Everything about that place was a look into another life-style. The cocktail nuts they set out were served in the monogrammed silver porringer that she used as a toddler! There was an oil painting on the wall of her as a child! Mummy’s family silver was brandished about! The place was 10 rooms and had woodwork, fireplaces and maid’s quarters – so unlike the white-walled studios that the young nurses rented.  It was all surreall and made a damn big impression on the Soup Lady, I’ll tell you that. I am becoming breathless just trying to recall it all.

Back to the party: one girl brought a fresh pineapple wrapped in a pineapple-patterned dish towel and tied with a real ribbon. Such creative elegance was never seen by the Soup Lady before. All the other girls nodded approvingly  and she had to explain to me that the pineapple was the colonial symbol of hospitality. You had better believe that the Soup Lady made sure she showed up with a pineapple any place she went for the next 10 years.

Okay, we’re getting way far off the subject here. Back to the food: one girl (where did she come from? She wasn’t a nurse – she must have been someone’s friend) who was a native of South America brought an appetizer made of cold potato slices with a spicy cream sauce on top. Eveyone oohed over it and pronounced it devine, but the Soup Lady took that opportunity to paw through the porringer to sneak a few extra macadamia nuts while everyone else was distracted. By the time the dust cleared, there was just one small bit of unclaimed potato left.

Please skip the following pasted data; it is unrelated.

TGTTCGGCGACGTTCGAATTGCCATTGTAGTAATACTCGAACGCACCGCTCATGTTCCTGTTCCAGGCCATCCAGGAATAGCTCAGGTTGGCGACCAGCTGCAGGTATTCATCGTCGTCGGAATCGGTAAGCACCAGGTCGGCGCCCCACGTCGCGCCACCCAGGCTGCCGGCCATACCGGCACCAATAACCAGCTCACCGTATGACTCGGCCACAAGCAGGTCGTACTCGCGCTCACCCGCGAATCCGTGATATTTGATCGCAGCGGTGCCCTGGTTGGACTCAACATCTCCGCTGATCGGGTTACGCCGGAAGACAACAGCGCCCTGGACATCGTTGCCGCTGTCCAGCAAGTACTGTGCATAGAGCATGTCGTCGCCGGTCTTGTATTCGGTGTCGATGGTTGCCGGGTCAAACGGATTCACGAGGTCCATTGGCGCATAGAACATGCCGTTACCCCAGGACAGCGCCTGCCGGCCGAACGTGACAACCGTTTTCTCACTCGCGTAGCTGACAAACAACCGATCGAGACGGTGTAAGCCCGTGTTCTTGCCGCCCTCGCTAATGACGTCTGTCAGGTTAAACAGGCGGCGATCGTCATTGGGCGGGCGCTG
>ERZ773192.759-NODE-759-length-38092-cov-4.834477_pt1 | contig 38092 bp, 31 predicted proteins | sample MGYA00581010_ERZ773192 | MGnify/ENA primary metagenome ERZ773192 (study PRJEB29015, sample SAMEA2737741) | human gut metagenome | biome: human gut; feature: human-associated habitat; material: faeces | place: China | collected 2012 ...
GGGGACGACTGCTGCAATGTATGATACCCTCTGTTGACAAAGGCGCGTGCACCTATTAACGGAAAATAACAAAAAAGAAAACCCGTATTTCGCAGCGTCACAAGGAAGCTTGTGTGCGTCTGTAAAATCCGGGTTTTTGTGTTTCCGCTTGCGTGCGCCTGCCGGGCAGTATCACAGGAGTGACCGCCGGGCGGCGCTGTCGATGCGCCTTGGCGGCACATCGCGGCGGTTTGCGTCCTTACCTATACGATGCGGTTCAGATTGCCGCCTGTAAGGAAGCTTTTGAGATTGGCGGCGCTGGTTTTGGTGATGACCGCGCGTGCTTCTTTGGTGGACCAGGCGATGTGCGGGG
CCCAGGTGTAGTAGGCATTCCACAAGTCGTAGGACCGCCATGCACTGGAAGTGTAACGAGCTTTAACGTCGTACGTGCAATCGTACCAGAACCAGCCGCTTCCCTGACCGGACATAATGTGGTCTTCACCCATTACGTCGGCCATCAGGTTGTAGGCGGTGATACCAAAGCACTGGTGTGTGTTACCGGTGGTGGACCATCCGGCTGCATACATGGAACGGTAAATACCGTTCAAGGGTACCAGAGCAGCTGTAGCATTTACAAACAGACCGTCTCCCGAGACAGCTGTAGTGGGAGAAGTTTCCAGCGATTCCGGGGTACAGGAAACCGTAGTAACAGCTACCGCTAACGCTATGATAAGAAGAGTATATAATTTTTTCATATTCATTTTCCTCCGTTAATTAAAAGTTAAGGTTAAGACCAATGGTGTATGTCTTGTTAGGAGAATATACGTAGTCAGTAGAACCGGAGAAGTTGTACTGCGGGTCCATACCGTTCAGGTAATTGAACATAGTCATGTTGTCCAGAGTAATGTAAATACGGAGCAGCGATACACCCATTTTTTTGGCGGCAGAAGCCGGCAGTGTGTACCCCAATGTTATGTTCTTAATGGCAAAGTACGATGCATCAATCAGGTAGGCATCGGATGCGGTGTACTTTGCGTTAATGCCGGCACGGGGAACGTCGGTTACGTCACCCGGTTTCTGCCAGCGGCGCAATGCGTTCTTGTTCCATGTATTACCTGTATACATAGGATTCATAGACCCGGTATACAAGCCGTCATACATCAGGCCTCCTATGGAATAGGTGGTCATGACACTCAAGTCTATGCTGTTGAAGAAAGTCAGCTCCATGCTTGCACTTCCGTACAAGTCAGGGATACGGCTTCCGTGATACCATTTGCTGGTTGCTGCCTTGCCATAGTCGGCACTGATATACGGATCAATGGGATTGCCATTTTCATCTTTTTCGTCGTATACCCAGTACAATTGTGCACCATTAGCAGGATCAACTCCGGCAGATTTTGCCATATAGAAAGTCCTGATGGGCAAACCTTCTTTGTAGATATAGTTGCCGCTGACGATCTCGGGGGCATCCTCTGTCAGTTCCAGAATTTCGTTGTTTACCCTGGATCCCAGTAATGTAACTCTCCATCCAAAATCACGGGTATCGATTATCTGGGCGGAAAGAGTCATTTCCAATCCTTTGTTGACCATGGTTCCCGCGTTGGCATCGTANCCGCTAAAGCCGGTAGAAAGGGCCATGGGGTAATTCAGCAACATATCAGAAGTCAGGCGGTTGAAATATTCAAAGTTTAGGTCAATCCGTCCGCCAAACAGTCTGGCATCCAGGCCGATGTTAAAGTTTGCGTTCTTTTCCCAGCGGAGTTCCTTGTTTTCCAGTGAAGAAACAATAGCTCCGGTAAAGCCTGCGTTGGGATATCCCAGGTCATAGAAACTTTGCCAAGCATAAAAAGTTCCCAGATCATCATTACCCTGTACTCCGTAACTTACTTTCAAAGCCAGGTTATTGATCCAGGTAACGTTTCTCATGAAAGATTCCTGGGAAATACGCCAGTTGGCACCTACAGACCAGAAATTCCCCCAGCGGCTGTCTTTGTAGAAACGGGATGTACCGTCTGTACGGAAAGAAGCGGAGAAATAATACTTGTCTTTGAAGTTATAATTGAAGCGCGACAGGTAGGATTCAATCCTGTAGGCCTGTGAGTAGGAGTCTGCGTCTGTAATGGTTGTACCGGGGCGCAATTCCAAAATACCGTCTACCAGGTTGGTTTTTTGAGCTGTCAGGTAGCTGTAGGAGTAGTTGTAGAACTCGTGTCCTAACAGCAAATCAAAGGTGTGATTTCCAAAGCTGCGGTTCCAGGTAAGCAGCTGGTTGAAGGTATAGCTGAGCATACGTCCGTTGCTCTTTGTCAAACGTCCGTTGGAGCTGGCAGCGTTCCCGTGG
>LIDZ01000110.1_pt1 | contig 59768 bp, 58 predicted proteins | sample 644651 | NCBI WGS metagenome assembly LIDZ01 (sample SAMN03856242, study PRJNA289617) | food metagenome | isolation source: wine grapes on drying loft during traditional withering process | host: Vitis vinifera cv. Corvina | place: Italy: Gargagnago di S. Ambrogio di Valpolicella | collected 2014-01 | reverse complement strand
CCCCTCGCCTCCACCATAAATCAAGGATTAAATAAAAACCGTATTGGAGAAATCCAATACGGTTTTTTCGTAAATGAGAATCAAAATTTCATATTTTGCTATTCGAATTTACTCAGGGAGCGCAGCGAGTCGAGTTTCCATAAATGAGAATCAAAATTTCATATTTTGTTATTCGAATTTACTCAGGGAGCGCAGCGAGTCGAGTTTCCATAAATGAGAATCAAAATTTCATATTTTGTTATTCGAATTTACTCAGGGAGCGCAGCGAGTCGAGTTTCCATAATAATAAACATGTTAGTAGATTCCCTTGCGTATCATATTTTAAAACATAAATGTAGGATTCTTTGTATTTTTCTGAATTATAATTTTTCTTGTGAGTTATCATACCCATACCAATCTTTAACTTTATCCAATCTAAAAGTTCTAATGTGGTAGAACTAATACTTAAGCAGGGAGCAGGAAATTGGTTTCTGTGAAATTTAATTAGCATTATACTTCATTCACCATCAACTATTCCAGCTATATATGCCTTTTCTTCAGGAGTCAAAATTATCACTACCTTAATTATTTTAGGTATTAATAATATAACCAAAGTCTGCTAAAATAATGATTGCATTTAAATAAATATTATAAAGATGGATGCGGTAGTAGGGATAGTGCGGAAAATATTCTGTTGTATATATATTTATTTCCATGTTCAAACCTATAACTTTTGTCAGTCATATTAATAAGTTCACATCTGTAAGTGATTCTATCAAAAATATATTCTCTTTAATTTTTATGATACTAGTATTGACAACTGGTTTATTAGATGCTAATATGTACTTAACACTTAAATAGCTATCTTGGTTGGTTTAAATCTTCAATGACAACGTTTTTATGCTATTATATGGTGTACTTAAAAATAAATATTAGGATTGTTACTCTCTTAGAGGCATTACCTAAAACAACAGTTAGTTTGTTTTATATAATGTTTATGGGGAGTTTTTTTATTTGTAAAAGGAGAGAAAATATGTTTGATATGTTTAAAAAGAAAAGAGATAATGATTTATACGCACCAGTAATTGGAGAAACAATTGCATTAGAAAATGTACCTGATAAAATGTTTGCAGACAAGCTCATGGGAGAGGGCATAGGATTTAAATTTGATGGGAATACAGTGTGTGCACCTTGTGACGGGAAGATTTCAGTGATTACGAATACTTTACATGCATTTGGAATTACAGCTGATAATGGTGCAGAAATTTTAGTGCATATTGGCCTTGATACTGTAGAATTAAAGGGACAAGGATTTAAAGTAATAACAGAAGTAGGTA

It was divine. And spicy. There was no time to chat up the cook, as she was off to another engagement. All that could be determined at that time was that the dish was famous in Peru.

And with only that to go on, the Soup Lady has been trying to deduce what it could have been all these long years. How many suburban parties and potlucks could have been turned around if only I had the recipe that made that one night long ago so memorable? And,  Lord luv the internet, here it is:

Papas a la Huancaina
Cover 8 whole potatoes with salted water and boil until cooked through.  Remove from heat, drain and cool.  Peel potatoes when cool and cut into 1/2" slices.

Puree the 1 cup of grated cheese (mozzarella, feta or muenster) and 1 cup of half and half  in a blender till smooth.

Heat 1/4 cup of oil in a skillet over medium flame.  Saute 2 finely diced jalapeno  peppers for  1-2 minutes.  Add cheese-cream mixture and heat through till smooth and thickened.  Season to taste with salt and pepper.

Line serving plate with lettuce leaves.  Place slices of potatoes on top of the lettuce leaves.  Spoon chile-cheese sauce on top of  the potatoes.  Garnish serving plate with hard-boiled egg quarters and tomato wedges.  Sprinkle chopped black olives over the potatoes and serve. Papas a la Huancaina is best served at room temperature.
recipe from
Whats4Eats.com

The memory of a slightly pink cast to the sauce leads me to believe there must have been some cayenne pepper or hot sauce in there as well.

And so eventually, the Soup Lady got over her painful and limited past and escaped the bonds of pineapple giving, although any scan of a Tiffany’s catalog where a silver porringer is sighted does make the heart beat faster. And you can bet your ass that anyone who sets foot into La Casa de la Sopa  this summer is going to get a face full of spicy papas and a few casually tossed-off references to pre-war apartments and silver porringers.